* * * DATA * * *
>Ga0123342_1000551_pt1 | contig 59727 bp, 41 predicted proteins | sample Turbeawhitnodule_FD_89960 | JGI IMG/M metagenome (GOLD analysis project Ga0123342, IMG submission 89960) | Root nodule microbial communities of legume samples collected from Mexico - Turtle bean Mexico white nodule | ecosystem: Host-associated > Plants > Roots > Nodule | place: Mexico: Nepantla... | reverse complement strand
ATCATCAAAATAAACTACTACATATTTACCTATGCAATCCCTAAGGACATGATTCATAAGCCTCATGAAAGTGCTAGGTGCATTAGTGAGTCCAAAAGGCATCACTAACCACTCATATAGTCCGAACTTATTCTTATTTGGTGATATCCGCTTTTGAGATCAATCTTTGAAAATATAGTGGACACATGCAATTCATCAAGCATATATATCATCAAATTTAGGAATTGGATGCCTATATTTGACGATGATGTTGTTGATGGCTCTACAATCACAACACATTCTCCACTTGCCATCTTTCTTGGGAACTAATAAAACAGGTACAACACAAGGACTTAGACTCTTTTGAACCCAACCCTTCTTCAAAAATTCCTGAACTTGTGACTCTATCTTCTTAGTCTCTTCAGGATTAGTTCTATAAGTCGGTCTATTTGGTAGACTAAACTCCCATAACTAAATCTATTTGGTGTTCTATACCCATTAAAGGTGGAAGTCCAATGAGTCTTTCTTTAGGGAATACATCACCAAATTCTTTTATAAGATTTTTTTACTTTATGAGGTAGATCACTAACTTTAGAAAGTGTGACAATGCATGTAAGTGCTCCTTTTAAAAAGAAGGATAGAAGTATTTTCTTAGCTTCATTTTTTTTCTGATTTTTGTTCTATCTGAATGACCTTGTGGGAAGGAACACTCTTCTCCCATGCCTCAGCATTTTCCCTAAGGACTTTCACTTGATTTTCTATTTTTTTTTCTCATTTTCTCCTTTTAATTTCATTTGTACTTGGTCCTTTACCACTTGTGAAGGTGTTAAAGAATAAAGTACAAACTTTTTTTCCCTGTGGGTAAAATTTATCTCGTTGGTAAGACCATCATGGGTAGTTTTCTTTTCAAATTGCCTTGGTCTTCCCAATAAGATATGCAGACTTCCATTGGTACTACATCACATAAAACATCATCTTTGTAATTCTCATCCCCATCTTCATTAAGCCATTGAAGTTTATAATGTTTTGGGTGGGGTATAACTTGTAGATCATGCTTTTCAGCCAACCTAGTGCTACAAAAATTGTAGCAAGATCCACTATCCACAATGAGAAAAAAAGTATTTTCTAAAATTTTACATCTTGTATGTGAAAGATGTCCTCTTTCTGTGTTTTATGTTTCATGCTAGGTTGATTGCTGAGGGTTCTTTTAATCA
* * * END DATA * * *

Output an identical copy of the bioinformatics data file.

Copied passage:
>Ga0123342_1000551_pt1 | contig 59727 bp, 41 predicted proteins | sample Turbeawhitnodule_FD_89960 | JGI IMG/M metagenome (GOLD analysis project Ga0123342, IMG submission 89960) | Root nodule microbial communities of legume samples collected from Mexico - Turtle bean Mexico white nodule | ecosystem: Host-associated > Plants > Roots > Nodule | place: Mexico: Nepantla... | reverse complement strand
ATCATCAAAATAAACTACTACATATTTACCTATGCAATCCCTAAGGACATGATTCATAAGCCTCATGAAAGTGCTAGGTGCATTAGTGAGTCCAAAAGGCATCACTAACCACTCATATAGTCCGAACTTATTCTTATTTGGTGATATCCGCTTTTGAGATCAATCTTTGAAAATATAGTGGACACATGCAATTCATCAAGCATATATATCATCAAATTTAGGAATTGGATGCCTATATTTGACGATGATGTTGTTGATGGCTCTACAATCACAACACATTCTCCACTTGCCATCTTTCTTGGGAACTAATAAAACAGGTACAACACAAGGACTTAGACTCTTTTGAACCCAACCCTTCTTCAAAAATTCCTGAACTTGTGACTCTATCTTCTTAGTCTCTTCAGGATTAGTTCTATAAGTCGGTCTATTTGGTAGACTAAACTCCCATAACTAAATCTATTTGGTGTTCTATACCCATTAAAGGTGGAAGTCCAATGAGTCTTTCTTTAGGGAATACATCACCAAATTCTTTTATAAGATTTTTTTACTTTATGAGGTAGATCACTAACTTTAGAAAGTGTGACAATGCATGTAAGTGCTCCTTTTAAAAAGAAGGATAGAAGTATTTTCTTAGCTTCATTTTTTTTCTGATTTTTGTTCTATCTGAATGACCTTGTGGGAAGGAACACTCTTCTCCCATGCCTCAGCATTTTCCCTAAGGACTTTCACTTGATTTTCTATTTTTTTTTCTCATTTTCTCCTTTTAATTTCATTTGTACTTGGTCCTTTACCACTTGTGAAGGTGTTAAAGAATAAAGTACAAACTTTTTTTCCCTGTGGGTAAAATTTATCTCGTTGGTAAGACCATCATGGGTAGTTTTCTTTTCAAATTGCCTTGGTCTTCCCAATAAGATATGCAGACTTCCATTGGTACTACATCACATAAAACATCATCTTTGTAATTCTCATCCCCATCTTCATTAAGCCATTGAAGTTTATAATGTTTTGGGTGGGGTATAACTTGTAGATCATGCTTTTCAGCCAACCTAGTGCTACAAAAATTGTAGCAAGATCCACTATCCACAATGAGAAAAAAAGTATTTTCTAAAATTTTACATCTTGTATGTGAAAGATGTCCTCTTTCTGTGTTTTATGTTTCATGCTAGGTTGATTGCTGAGGGTTCTTTTAATCA